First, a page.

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A Fruitful Century
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On the Road to Reorganization

A fruitful century

The failure of the Fruit and Produce Exchange of British Columbia left the B.C.F.G.A. on shaky ground, just as the collapse of the British Columbia Fruit Exchange had done ten years earlier. Somuch of the Association’s energy and credibility had been tied up with the Exchange that the primary question was whether the B.C.F.G.A. should continue at all! The mood of the 1909 convention might be summed up in the words of Captain Elliston of Victoria: “We all feel, ladies and gentlemen, that this Association is not really as valuable to the fruit growers in this Province as it ought to be, and we are all very anxious to make it a success and of real value to us.” Dwindling support was visible-166 memberships were sold in 1908, and only 97 in 1909. This compared unfavourably with the support gainedby the Farmers’ Institutes, which although originally started at the behest of the B.C.F.G.A., had, like Dr. Frankenstein’s monster, far outgrown their parent. As of June, 1911, there were 54 Farmers’ Institutes with a membership of 4403, and they were seen as rivals rather than complements ofthe B.C.F.G.A. President Puckle reported in 1910:

Winner of gold medal and $1000 prize, National Apple Show, Vancouver, 1910.Courtesy Kelouma Centennial Museum
Courtesy PABC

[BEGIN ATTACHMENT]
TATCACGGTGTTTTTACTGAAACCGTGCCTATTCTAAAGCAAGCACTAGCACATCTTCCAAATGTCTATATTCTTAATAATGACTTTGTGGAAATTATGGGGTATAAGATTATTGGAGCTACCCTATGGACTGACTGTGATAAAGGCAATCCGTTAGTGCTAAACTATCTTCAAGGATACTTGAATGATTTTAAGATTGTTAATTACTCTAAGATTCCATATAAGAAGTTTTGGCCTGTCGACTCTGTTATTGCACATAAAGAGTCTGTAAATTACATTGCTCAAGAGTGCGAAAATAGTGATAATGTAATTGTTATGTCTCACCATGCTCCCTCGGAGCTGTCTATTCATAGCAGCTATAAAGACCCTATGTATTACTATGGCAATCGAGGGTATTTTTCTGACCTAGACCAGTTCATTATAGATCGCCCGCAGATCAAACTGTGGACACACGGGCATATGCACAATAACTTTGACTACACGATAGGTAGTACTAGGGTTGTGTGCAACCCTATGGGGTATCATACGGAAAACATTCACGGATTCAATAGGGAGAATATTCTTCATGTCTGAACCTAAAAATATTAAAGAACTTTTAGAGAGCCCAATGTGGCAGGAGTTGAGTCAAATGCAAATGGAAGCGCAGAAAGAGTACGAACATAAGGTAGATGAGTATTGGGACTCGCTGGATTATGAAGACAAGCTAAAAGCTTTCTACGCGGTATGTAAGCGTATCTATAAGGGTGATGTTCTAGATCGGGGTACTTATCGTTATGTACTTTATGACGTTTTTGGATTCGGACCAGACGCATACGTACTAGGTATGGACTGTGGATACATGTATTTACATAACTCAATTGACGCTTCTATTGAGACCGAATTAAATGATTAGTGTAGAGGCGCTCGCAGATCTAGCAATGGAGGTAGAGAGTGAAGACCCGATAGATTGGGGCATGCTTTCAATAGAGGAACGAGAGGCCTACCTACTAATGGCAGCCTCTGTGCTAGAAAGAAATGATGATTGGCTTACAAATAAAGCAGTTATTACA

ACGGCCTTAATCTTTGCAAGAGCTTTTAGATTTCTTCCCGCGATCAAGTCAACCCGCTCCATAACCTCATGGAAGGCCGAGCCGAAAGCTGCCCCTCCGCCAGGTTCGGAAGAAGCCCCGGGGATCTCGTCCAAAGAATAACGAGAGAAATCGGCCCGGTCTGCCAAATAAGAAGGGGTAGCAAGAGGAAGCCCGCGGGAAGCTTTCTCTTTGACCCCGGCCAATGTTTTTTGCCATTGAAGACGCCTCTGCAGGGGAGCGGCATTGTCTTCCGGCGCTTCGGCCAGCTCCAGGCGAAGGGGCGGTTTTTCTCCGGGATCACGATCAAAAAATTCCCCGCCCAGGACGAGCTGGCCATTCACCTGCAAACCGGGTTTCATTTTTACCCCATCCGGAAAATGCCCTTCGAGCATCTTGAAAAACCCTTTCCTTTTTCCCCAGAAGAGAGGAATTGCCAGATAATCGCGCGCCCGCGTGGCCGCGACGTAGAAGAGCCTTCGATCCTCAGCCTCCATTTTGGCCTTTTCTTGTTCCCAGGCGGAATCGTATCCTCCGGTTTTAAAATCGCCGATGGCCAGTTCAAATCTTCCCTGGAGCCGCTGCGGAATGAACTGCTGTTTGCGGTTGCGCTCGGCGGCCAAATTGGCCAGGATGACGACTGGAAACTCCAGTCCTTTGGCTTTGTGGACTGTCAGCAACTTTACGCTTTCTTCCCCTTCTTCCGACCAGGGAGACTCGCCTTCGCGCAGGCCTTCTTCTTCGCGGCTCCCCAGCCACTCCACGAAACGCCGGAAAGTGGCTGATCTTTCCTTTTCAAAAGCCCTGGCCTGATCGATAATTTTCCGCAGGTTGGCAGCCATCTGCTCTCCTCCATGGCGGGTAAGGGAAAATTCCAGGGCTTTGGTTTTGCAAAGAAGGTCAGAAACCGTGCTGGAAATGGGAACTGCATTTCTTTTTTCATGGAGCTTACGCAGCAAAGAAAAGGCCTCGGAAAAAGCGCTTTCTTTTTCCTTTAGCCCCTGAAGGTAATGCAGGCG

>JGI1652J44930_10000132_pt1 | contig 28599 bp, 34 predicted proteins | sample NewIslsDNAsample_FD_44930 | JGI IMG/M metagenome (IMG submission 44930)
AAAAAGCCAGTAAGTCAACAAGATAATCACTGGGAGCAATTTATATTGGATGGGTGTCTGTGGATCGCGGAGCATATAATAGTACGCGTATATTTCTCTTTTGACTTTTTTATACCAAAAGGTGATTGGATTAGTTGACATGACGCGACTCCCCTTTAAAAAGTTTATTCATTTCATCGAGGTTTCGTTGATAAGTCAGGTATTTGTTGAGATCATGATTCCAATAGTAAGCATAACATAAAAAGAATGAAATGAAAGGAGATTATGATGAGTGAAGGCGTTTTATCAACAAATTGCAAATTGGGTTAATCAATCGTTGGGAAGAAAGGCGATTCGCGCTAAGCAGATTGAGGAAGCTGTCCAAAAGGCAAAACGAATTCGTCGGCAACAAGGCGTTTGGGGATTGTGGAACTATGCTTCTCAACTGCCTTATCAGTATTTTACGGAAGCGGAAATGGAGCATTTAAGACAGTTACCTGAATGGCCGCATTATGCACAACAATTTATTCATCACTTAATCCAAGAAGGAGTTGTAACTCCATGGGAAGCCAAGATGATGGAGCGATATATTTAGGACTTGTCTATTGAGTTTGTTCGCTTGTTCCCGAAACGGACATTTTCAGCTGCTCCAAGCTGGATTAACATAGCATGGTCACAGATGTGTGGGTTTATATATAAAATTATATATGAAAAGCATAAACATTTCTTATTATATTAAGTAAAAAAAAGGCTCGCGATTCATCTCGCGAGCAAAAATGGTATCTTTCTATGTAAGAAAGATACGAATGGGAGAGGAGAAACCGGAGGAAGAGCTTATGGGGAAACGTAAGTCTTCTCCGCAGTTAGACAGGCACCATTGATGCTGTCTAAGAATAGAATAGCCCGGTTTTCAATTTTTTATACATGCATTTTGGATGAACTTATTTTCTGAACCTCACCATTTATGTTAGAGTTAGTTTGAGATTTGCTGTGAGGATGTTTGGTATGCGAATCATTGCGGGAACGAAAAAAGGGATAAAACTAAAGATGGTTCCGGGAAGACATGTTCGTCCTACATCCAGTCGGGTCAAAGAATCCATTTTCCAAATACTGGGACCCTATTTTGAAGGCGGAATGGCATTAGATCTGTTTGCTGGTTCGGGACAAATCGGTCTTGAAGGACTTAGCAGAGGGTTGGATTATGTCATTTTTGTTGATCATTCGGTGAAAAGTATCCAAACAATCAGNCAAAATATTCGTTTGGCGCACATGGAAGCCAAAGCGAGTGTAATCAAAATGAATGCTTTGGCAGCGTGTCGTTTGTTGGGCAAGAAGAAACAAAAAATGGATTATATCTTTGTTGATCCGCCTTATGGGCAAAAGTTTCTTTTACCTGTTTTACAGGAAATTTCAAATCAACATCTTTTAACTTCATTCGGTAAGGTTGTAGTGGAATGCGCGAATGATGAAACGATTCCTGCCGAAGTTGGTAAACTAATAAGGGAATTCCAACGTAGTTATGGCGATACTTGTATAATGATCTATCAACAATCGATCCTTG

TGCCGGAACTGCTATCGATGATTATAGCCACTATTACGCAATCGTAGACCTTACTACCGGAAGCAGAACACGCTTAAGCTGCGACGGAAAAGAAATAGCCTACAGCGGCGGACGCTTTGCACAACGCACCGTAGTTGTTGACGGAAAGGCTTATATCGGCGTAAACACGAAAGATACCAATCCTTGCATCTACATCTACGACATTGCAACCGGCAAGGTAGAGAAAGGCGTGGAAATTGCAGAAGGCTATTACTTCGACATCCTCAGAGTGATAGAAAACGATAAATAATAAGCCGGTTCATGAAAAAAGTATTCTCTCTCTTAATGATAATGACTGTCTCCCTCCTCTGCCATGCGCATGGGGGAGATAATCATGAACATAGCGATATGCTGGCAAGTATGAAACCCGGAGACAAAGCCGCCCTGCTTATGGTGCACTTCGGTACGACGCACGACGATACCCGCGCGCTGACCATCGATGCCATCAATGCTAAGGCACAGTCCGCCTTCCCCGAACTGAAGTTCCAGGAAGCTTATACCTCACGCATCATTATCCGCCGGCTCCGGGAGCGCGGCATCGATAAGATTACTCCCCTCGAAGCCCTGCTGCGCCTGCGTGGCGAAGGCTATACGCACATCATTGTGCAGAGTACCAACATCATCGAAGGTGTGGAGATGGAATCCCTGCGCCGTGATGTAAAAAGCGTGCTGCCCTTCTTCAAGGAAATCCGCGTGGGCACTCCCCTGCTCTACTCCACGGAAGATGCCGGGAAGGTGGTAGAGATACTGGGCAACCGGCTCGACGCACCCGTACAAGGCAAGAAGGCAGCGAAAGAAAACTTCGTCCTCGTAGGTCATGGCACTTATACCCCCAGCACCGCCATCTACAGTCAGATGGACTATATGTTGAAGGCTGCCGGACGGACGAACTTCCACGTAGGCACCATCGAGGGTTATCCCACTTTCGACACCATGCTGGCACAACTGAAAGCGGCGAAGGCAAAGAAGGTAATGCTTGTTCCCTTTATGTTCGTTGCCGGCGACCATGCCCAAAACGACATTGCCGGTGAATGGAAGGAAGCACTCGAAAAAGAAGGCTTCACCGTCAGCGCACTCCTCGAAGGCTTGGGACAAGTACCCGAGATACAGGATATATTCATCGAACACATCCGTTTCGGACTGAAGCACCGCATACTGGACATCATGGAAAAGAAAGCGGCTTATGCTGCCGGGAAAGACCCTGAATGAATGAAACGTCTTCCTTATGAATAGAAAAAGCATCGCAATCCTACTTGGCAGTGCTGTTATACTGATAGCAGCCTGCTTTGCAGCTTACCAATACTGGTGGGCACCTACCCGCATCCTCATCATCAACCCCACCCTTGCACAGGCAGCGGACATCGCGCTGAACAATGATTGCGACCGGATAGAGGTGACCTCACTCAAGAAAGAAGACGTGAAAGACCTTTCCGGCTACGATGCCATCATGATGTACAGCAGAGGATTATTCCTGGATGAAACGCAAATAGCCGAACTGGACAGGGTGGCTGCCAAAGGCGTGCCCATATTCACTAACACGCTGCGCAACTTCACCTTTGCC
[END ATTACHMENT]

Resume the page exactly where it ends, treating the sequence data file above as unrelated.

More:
We found we were occupying a very difficult position this year, in that wherever Farmers’ Institutes are established it was of no use to hold ameeting of the Association. It left only two places where there were no Institutes, where we could get our work in. One was Keremeos and the other Windermere; and now that those two places are forming Institutes, there is practically no scope for this Association, unless they change their methods.

Courtesy PABC

Puckle commented after his election at the 1909 annual meeting; “I think we can prove that we can get a great deal out of this Association, and we ought to be able to get a good many morem embers interested.” But a year of effort to revitalize the B.C.F.G.A. gave poor results, and he told the 1910 meeting that “when we took up this matter at the last annual meeting, we expected to be able to improve our methods to a great extent, but on looking into the business arrangements and constitution, I could not find any way to improve methods until the whole thing was dissolved and started again on an improved basis.” The decision of the 1910 annual meeting was that a Convention of Fruit-Growers should be held at Kamloops in April of that year, to considerand adopt a new constitution which would allow the revitalization of the Association through a closer link with the provincial Department of Agriculture. Thus the British Columbia Fruit Growers’ Association, as originally founded, ended.